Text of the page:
August 15, 2019
On the eve of the 2018 midterm elections, President Trump unveiled a new part of his “American Patients First” ideology, spurred by the difference in prices Americans pay for certain prescription drugs compared to other countries.
Since then, Congress and the Trump administration have attempted to tackle rising drug prices from multiple angles. In an about-face from the typical Republican stance, the administration began encouraging states to import prescription drugs from Canada as a mechanism to curb costs for consumers.
Historically, drug importation has been met with regulatory challenges, but proponents argue the global prescription landscape has changed, providing a new opportunity for imported drugs to lower costs.
David Shore, SVP, Enterprise Strategy & Risk Management at Borislow Insurance, sat down with The Council’s Katie Oberkircher to talk prescription drug importation and what it means for the healthcare industry:
To date, almost every administrative effort on drug pricing has been blocked in court or been withdrawn thanks to lobbying efforts by the pharmaceutical industry. How likely is it that we see prescription drug importation take shape?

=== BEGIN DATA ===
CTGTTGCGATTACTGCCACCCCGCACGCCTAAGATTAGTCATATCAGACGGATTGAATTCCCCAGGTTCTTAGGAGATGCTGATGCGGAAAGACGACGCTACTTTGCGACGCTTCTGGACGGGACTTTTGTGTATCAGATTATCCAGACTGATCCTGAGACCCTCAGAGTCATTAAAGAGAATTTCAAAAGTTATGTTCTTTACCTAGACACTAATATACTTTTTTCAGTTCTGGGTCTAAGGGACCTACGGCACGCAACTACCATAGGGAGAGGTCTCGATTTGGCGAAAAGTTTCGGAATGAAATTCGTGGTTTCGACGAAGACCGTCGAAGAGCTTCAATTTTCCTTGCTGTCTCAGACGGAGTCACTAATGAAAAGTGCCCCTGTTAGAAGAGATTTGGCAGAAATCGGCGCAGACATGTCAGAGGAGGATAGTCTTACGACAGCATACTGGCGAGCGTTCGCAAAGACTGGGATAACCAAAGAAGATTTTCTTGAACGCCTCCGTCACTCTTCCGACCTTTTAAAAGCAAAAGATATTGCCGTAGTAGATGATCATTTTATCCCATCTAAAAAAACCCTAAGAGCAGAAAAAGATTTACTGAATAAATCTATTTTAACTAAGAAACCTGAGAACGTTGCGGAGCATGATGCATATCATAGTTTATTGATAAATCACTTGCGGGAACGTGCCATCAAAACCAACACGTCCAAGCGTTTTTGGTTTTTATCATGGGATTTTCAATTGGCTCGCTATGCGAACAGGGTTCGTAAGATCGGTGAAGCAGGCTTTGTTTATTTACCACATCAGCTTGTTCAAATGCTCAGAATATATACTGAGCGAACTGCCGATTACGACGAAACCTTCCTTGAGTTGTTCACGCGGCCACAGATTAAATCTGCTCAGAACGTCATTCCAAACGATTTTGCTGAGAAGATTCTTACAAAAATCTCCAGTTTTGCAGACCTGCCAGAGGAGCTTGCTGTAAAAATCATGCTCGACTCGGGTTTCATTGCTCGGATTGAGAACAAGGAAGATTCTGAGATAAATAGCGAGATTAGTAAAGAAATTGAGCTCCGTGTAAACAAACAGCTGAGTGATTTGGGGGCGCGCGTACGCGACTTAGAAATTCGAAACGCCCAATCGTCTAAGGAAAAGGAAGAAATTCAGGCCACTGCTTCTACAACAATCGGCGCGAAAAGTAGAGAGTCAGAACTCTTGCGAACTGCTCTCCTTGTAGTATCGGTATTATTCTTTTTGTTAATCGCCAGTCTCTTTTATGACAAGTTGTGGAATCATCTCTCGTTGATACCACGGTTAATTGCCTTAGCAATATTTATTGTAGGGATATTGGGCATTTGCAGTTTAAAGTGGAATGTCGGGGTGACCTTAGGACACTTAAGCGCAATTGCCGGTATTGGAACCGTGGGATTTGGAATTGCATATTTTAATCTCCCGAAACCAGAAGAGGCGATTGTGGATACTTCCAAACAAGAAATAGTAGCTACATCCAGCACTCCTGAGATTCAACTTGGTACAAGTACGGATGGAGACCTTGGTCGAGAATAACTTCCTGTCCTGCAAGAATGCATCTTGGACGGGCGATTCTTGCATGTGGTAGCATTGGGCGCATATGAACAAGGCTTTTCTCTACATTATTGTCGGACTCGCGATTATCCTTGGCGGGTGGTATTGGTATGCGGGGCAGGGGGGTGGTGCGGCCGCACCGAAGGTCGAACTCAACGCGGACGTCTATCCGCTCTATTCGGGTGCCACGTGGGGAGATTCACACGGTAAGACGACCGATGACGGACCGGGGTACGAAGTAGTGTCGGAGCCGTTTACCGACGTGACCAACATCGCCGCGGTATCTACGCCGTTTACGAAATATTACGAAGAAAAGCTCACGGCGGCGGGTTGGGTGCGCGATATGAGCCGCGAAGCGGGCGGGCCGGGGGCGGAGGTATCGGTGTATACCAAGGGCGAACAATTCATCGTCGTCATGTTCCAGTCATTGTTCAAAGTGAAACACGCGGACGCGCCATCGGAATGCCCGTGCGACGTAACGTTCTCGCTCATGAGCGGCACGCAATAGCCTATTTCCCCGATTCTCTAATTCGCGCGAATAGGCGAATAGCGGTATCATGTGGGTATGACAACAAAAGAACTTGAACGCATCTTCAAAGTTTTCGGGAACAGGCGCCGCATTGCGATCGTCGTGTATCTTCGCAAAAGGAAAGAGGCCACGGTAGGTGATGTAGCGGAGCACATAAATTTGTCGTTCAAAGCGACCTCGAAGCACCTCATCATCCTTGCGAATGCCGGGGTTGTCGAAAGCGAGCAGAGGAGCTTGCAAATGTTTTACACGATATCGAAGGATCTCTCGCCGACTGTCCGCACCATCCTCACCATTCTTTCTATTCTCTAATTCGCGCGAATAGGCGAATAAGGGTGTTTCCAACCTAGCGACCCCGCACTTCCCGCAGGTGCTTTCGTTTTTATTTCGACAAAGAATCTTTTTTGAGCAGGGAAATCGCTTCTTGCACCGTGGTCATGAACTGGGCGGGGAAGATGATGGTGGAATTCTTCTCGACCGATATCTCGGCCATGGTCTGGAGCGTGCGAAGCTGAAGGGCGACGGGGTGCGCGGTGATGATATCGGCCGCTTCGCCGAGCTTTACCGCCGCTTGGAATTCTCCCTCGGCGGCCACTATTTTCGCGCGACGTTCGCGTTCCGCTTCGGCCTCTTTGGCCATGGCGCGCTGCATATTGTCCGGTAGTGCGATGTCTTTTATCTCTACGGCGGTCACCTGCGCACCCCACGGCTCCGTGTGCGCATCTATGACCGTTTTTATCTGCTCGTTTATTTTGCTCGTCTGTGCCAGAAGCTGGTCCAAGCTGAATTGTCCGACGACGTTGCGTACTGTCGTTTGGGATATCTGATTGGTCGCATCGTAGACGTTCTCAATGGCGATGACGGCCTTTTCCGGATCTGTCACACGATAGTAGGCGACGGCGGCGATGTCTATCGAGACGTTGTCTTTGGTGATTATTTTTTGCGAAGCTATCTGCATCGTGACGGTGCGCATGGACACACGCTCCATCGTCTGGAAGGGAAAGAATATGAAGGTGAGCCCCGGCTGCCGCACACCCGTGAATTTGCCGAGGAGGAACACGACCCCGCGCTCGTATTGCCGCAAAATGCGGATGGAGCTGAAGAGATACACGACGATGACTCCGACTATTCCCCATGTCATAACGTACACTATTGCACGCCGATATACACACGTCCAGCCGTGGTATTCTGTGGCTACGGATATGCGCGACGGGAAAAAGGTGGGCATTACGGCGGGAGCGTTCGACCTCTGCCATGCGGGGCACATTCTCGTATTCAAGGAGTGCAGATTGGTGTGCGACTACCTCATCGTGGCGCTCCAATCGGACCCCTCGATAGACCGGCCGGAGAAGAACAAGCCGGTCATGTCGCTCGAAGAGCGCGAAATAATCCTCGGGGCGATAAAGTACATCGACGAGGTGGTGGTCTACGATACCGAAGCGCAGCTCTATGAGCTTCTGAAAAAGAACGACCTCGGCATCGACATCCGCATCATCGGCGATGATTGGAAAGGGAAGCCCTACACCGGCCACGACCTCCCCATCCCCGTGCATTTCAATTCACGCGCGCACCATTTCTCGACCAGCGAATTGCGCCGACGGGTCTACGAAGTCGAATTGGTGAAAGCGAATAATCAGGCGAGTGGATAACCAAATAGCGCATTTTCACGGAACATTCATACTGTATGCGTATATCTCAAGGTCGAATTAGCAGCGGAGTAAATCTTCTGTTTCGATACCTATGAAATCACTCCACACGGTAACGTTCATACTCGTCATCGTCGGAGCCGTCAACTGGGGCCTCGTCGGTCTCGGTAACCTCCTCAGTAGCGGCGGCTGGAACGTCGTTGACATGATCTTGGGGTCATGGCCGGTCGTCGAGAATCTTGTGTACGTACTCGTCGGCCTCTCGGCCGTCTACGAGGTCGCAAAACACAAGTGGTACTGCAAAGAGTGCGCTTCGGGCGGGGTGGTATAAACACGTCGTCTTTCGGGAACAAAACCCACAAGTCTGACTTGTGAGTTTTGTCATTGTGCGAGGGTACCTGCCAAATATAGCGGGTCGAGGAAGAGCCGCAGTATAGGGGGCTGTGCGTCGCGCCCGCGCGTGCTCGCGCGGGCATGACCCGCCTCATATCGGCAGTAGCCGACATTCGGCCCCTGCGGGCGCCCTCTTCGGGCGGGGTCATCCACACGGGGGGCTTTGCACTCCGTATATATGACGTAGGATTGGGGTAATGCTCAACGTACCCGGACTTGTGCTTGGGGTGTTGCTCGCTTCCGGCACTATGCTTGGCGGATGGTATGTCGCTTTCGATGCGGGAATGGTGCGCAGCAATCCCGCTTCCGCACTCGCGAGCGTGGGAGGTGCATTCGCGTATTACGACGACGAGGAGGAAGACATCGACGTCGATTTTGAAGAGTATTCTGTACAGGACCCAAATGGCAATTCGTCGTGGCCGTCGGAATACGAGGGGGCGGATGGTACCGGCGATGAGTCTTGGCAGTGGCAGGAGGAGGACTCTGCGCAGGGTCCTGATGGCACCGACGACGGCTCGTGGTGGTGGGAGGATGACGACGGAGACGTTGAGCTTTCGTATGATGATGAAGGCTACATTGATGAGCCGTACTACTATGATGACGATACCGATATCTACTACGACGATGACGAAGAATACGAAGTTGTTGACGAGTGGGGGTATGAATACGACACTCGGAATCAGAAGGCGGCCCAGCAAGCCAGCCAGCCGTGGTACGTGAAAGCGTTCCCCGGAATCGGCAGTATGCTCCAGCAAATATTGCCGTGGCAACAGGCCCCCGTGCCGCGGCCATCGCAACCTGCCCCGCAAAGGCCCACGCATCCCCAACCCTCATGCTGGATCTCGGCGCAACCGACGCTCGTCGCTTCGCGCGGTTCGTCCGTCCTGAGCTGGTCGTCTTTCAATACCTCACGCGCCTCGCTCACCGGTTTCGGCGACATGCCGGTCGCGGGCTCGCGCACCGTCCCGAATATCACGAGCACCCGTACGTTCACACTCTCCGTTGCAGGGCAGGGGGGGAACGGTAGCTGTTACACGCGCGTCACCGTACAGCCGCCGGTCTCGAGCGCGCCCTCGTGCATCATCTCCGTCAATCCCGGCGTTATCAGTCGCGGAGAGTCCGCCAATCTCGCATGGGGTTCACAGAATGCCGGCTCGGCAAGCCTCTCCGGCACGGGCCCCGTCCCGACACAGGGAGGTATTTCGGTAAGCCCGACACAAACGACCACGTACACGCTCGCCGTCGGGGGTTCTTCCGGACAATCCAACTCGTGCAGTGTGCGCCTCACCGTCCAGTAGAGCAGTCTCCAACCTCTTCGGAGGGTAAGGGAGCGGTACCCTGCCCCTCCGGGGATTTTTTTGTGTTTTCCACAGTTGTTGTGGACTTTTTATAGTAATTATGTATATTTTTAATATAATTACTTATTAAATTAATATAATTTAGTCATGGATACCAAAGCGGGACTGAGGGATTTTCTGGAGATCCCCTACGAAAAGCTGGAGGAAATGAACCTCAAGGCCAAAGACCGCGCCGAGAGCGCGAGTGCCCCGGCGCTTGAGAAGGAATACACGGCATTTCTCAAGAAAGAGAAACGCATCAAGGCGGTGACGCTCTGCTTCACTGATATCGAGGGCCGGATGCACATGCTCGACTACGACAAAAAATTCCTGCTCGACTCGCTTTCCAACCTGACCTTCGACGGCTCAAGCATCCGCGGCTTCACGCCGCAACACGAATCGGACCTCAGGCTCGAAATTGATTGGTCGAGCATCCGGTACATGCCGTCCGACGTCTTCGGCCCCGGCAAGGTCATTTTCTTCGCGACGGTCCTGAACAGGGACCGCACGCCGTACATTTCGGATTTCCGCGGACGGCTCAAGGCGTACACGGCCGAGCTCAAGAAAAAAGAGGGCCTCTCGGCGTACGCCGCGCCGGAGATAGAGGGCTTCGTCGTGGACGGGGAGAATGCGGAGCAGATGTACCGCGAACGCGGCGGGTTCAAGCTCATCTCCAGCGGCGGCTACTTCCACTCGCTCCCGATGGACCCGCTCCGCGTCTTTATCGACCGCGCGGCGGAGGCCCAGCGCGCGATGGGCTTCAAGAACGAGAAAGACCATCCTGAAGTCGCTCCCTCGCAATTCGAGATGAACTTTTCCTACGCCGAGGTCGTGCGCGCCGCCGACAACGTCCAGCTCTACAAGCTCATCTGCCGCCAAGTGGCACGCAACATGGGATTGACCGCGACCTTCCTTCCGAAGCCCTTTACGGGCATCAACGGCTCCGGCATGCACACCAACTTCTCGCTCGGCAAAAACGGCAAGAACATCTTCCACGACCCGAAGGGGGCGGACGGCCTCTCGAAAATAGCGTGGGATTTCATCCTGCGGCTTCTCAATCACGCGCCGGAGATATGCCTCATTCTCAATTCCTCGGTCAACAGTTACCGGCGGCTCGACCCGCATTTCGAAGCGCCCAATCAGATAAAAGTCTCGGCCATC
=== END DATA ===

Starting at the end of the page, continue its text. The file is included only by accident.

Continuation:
“Numerous private employers and state and municipal government employee plans support voluntary importation programs for personal member use. For example, the city of Springfield, Mass., was an early adopter of an importation program for its plan members – and for good reason, as American consumers continue to grapple with the affordability of their needed medications. While speculation, mischaracterization and fearmongering abound, the medications in question (when the program is set up correctly) exclude generics, opioids, controlled substances, medication for acute care and drugs that require special care in transit. Moreover, the pharmacies meet or exceed the standards set by the FDA and state regulators within the U.S. While it’s regularly accepted that U.S. consumers significantly overpay when compared to their overseas counterparts, of utmost importance is ensuring the safety and efficacy of all drugs in question. I applaud and am encouraged by the Trump administration’s efforts here. That said, powerful stakeholders have a lot to lose if this becomes a mainstream practice and are certain to align to maintain the status quo at the expense of the American consumer. I welcome continuing to shine a very bright light here and remain cautiously optimistic on the future of prescription importation.”